A way too long post on similar, yet different, apps.
It’s well known within the walls of GS that I’m a complete and utter nerd. I loves me some gadgets (particularly of the Apple orientation). I love voraciously reading about said gadgets and the latest software/apps. And I also love downloading, immersing myself in, and learning from all of it.
One app that has really moved from curiosity to near obsession is “Vine.” Vine is a mobile app for the creation and sharing of six-second videos … looping videos, to be more specific. As I understand it, Vine was created around the summer of 2012 and acquired by Twitter around October of 2012. However, it really started taking off early this year as more and more people, ranging from your average Joe to well-known actors, comedians, and musicians, began to really push and define both what the app was capable of and also what “plays.”
What really seems to work best on Vine is a blend of frenetic comedy, episodic creative exploration, and stop-motion animation/videography. The highly responsive mode of creating videos by simply touching the screen to record is perhaps one of the defining characteristics that makes it so easy and enjoyable to use.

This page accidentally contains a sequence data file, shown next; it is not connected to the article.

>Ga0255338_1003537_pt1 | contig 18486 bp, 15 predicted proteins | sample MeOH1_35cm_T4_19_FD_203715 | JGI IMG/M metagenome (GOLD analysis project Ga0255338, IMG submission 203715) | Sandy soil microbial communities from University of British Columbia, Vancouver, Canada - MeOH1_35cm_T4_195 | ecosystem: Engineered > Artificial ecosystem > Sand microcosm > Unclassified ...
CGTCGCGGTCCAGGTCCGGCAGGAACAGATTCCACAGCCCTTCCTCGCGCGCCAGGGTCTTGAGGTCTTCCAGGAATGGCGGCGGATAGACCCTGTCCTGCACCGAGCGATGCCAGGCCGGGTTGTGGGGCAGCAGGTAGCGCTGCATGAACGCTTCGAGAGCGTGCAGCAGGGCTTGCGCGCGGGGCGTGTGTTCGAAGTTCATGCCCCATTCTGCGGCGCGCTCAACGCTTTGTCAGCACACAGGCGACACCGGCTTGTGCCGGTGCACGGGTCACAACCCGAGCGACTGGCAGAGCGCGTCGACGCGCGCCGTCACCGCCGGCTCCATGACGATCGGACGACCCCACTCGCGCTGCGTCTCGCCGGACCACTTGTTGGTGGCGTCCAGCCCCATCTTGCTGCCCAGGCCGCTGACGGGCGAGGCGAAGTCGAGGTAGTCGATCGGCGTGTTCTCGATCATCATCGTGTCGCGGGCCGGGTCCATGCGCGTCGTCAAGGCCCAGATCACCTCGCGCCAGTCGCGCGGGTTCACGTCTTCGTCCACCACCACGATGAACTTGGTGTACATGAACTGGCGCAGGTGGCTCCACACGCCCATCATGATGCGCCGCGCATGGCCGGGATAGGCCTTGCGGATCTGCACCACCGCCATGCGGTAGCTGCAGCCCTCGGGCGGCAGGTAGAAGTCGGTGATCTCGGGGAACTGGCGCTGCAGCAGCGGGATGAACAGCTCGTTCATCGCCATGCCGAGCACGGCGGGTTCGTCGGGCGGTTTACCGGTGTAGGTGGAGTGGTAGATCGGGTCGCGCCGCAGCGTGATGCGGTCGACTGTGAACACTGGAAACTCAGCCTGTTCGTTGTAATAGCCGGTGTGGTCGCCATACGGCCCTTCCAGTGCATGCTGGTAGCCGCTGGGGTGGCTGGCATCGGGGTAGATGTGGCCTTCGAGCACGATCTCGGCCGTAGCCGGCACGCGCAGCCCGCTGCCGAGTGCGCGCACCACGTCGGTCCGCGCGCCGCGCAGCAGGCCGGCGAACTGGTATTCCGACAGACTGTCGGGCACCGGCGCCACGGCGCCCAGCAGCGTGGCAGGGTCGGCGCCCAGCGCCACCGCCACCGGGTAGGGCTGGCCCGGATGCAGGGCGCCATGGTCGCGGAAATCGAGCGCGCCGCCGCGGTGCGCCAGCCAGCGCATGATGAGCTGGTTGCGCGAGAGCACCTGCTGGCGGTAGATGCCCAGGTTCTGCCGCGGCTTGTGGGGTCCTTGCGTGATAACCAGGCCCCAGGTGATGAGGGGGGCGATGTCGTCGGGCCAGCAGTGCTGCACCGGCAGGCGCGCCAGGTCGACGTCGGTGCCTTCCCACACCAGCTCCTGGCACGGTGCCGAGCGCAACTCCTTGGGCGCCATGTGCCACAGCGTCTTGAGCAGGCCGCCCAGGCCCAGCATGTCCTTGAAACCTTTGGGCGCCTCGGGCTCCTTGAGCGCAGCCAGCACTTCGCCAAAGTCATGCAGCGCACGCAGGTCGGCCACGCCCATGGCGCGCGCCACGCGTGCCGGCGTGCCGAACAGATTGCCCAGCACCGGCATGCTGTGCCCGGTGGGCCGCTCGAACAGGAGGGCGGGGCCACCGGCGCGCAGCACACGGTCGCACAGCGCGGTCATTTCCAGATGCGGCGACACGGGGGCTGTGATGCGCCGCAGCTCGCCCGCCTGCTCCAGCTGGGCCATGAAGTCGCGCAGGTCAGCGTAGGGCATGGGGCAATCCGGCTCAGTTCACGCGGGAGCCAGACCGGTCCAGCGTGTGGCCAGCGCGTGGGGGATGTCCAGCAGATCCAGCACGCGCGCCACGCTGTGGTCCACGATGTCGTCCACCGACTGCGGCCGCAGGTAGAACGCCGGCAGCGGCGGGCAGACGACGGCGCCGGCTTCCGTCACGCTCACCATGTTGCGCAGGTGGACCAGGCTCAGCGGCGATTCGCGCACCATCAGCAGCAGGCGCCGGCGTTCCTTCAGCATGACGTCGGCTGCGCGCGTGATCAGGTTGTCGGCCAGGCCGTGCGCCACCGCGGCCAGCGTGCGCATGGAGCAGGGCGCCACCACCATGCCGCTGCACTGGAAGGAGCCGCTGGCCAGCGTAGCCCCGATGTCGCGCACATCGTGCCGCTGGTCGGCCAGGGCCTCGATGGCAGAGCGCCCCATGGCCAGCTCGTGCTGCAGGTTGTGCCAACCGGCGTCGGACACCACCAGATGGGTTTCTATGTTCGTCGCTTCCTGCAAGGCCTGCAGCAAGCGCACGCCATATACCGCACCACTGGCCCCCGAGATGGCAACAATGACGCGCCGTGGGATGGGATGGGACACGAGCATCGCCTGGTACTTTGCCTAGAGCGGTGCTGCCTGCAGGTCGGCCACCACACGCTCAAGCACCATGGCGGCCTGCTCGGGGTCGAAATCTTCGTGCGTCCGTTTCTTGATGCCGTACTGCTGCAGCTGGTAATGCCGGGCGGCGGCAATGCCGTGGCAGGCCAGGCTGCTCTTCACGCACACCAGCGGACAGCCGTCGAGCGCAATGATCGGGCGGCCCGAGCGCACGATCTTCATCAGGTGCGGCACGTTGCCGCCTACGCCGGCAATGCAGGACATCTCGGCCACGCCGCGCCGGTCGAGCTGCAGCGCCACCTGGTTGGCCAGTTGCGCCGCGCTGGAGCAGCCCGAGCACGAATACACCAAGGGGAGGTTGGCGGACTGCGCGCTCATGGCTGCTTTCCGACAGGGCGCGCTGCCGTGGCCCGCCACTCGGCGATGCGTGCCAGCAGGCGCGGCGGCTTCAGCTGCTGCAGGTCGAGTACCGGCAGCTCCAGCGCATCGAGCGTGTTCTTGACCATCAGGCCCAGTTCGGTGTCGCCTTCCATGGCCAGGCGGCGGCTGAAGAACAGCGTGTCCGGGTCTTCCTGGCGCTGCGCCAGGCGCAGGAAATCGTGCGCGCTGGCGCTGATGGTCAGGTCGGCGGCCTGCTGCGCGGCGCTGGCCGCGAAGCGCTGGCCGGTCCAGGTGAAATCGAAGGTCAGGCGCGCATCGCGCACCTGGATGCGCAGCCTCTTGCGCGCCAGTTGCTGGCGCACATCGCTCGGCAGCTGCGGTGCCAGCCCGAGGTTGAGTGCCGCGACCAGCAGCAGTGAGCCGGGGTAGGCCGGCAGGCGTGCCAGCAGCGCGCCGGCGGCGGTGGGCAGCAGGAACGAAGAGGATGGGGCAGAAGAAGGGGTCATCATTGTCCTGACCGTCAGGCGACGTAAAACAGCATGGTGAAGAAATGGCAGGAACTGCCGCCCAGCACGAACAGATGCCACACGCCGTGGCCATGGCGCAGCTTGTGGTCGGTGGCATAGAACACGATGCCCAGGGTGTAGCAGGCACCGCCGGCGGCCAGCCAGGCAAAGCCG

Just a handful of months in, the Vine community has raised up its own “stars,” where number of followers jumps from an average 20-100 to four- and five-digit followings. Some of these champions of Vine have even gotten opportunities to Vine for top brands and events (like Puma, Lowes, Peanuts, and Orange Cineday at Cannes) or have banded together to create their own “best of” Vine channel/account, “unPopular Now”, a play off of the app’s “Popular Now” trending filter apparently thought up by bananas Viner Pete Heacock.
In fact, it was just announced that Vine “celebrities” may be getting their own unofficial talent agency, Grape Story, started by social media consultant and entrepreneur Gary Vaynerchuk and his partner Vine phenomenon Jerome Jarre (#livelifelikecrazy).